California Budget Delay Could Affect Payments To Medicaid Providers

Armen Hareyan's picture

California has exhausted a $2 billion safety-net fund intended to help pay Medicaid providers during budget impasses, the San Diego Union-Tribunereports. Since July 1, California has been without a budget for thecurrent fiscal year. The Assembly approved a spending plan, but SenateRepublicans are demanding deeper spending cuts, which exceed the $722million operating deficit projected in the plan (Mendel, San Diego Union-Tribune, 7/28).

The$2 billion Medical Providers Interim Fund, created in 1998, receives $1billion from the state and $1 billion in federal matching funds tocontinue paying Medicaid providers when there is no state budget.

The state Department of Financesaid the $2 billion fixed amount was estimated to be enough to covertwo months without a budget. However, the amount has not kept pace withinflation, and an accounting change has increased Medicaid paymentrates.

Possible Effects

H.D. Palmer,spokesperson for the Department of Finance, said the ongoing budgetstalemate forced the state to cut a payment to Medicaid managed careplans from $223 million to $143 million.


If the Legislature doesnot pass a budget by Thursday, Medicaid will not be able to make anestimated $227 million payment to hospitals and nursing homes.

Duane Dauner, president of the California Hospital Association,said the payment can amount to 60% or more of revenue for hospitalsthat treat large numbers of Medi-Cal beneficiaries. He added, "Many ofthese facilities operate on very thin financial margins and do not havethe reserves to operate without Medi-Cal payments."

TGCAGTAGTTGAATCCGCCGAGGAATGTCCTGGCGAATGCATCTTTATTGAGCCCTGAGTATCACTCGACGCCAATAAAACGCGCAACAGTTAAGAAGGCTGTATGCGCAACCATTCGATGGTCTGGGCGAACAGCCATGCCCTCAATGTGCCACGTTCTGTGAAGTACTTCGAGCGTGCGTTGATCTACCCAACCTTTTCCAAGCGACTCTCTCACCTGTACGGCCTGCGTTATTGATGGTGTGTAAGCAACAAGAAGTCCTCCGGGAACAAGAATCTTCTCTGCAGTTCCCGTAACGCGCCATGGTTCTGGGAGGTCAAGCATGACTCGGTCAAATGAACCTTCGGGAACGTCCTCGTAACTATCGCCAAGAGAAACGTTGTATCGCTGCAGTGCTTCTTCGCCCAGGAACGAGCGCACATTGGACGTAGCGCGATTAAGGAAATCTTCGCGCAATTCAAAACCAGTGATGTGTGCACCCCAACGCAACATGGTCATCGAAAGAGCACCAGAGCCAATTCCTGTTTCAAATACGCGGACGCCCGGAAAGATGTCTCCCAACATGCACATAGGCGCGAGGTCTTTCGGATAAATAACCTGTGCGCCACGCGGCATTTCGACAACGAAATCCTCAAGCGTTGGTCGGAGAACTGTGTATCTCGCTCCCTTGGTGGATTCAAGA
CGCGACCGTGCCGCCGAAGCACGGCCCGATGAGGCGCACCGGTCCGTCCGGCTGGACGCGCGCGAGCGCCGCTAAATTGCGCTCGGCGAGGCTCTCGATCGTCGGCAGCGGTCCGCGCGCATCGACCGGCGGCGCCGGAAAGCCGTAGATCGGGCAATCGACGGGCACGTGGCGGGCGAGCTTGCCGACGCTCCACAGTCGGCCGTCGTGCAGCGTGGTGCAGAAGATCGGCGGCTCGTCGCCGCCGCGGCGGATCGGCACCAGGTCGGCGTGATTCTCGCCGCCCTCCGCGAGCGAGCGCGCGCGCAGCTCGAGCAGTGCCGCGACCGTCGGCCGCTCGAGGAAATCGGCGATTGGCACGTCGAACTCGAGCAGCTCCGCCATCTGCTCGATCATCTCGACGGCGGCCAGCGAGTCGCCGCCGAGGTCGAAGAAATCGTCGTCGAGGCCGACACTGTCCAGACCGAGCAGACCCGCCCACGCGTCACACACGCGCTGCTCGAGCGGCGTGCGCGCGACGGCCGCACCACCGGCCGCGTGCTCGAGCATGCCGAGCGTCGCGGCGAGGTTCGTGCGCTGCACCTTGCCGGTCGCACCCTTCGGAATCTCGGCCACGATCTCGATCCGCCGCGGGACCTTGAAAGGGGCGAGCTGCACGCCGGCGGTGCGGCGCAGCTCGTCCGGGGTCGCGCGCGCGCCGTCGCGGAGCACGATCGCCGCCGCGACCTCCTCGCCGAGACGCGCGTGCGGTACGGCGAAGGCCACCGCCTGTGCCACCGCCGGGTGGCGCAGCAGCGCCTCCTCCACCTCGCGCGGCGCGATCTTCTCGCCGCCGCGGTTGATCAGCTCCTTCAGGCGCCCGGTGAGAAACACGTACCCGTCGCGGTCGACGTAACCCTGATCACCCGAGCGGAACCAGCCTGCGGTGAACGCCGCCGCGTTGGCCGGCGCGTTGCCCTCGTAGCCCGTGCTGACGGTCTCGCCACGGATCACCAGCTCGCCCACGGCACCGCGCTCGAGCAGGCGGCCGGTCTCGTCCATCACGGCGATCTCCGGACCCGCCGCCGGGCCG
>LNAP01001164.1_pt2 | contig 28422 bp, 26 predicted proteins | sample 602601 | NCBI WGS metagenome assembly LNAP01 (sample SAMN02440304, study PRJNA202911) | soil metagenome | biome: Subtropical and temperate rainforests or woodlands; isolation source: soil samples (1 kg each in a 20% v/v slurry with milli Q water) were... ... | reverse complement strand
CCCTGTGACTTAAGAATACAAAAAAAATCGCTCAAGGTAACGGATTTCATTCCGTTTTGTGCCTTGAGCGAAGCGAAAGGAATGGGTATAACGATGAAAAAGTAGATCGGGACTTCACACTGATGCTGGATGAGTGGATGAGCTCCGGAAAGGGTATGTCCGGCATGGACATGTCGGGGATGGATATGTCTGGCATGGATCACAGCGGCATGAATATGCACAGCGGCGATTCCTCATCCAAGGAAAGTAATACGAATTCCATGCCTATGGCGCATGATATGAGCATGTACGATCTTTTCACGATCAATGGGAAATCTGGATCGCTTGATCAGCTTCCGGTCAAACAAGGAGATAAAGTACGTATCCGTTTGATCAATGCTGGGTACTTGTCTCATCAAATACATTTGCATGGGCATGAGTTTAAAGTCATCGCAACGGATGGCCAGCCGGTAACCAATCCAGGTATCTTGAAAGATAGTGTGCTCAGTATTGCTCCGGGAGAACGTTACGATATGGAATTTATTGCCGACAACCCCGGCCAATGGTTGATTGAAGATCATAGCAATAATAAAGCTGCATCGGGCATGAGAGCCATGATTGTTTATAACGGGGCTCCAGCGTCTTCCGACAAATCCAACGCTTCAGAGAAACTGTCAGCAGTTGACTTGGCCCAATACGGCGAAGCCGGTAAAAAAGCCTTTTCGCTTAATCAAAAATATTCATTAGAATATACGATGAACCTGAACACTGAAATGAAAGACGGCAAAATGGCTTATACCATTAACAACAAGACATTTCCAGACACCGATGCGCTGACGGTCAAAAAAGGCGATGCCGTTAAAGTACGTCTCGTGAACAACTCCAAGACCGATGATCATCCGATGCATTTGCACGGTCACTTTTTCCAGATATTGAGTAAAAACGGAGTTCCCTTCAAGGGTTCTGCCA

Jim Gomez, president of the California Association of Health Facilities,said, "If the state budget is not enacted within the next few days, thestate will not be able to pay providers for 24-hour care for nearly6,000 developmentally disabled individuals living in more than 1,000community-based small-group homes throughout California."

Failed Legislation

Legislation sponsored by the health facilities association to doublethe reserve fund to $4 billion has failed two years in a row.

The state Assembly Appropriations Committee this year did not approve the bill (AB 237),by Assembly member Audra Strickland (R), after a committee analysisargued that recent state budget experience indicated that an increaseto the emergency fund was unnecessary (San Diego Union-Tribune, 7/28).


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